The Invisible Library series is tailor-made for bibliophiles, especially those fond of genre fiction, and The Burning Page had much of what I’ve come to appreciate about these books. It’s immensely entertaining, and I continue to love Irene and her third person narrative voice: she’s practical, analytical, and competent, and she handles the absurd situations in which she constantly finds herself with aplomb. This book improved on the last by having more scenes with Irene and Kai working together, but I didn’t think it worked quite as well as the previous novel overall since it wasn’t as thematically focused and the first half was rather disjointed.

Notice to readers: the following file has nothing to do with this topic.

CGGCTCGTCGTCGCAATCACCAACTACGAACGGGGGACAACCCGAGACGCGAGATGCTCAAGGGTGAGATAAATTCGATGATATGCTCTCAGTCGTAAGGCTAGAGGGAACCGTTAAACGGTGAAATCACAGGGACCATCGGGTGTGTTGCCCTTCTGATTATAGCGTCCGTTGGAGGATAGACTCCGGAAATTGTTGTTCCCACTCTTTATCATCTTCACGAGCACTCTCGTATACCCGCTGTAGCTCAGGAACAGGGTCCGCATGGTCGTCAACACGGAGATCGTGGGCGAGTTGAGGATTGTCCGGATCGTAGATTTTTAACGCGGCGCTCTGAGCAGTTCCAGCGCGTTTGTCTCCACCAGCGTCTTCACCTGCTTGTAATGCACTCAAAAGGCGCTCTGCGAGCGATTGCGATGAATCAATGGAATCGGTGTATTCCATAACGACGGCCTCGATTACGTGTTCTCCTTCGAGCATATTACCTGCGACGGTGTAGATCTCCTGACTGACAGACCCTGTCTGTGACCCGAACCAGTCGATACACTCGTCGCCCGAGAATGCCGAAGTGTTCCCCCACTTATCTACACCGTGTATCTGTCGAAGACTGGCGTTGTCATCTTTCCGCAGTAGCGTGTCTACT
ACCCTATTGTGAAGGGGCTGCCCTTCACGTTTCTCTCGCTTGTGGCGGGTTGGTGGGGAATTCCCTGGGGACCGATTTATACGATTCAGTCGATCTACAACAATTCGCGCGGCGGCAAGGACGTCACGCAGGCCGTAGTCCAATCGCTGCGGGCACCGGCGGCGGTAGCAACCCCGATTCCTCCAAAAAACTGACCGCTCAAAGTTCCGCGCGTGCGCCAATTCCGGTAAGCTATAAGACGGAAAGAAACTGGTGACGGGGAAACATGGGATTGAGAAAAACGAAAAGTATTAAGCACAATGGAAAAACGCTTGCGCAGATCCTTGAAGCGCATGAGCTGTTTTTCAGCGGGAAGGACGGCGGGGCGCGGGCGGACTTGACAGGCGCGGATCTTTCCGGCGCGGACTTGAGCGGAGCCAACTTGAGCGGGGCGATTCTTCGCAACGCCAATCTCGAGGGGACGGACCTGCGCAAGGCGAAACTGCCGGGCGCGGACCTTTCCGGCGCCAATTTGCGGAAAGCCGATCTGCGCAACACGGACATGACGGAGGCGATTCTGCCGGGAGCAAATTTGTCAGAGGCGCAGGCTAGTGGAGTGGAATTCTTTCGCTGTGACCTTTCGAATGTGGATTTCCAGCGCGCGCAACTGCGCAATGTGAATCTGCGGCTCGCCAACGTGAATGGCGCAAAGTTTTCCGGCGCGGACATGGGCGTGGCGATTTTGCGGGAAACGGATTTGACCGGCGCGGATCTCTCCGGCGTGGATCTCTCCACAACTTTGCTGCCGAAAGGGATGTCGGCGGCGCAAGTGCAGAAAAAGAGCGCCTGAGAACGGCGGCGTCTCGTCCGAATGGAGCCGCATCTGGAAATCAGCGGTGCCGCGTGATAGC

Perhaps I was just too impatient to find out what happened with Alberich, but it seemed quite scattered before he entered the picture since it briefly addresses several different characters’ situations. As a result of events in The Masked City, Kai is still traumatized by his captivity and near-brush with enslavement (and I assume the ease with which he, a dragon, was kidnapped is why he seems to have become so overprotective) and Vale is suffering the after-effects of visiting a highly chaotic world. It also reintroduces Zayanna and a couple characters from the Library and includes a scene in which Vale and Irene consider their relationship before the focus turns more toward the threat of Alberich.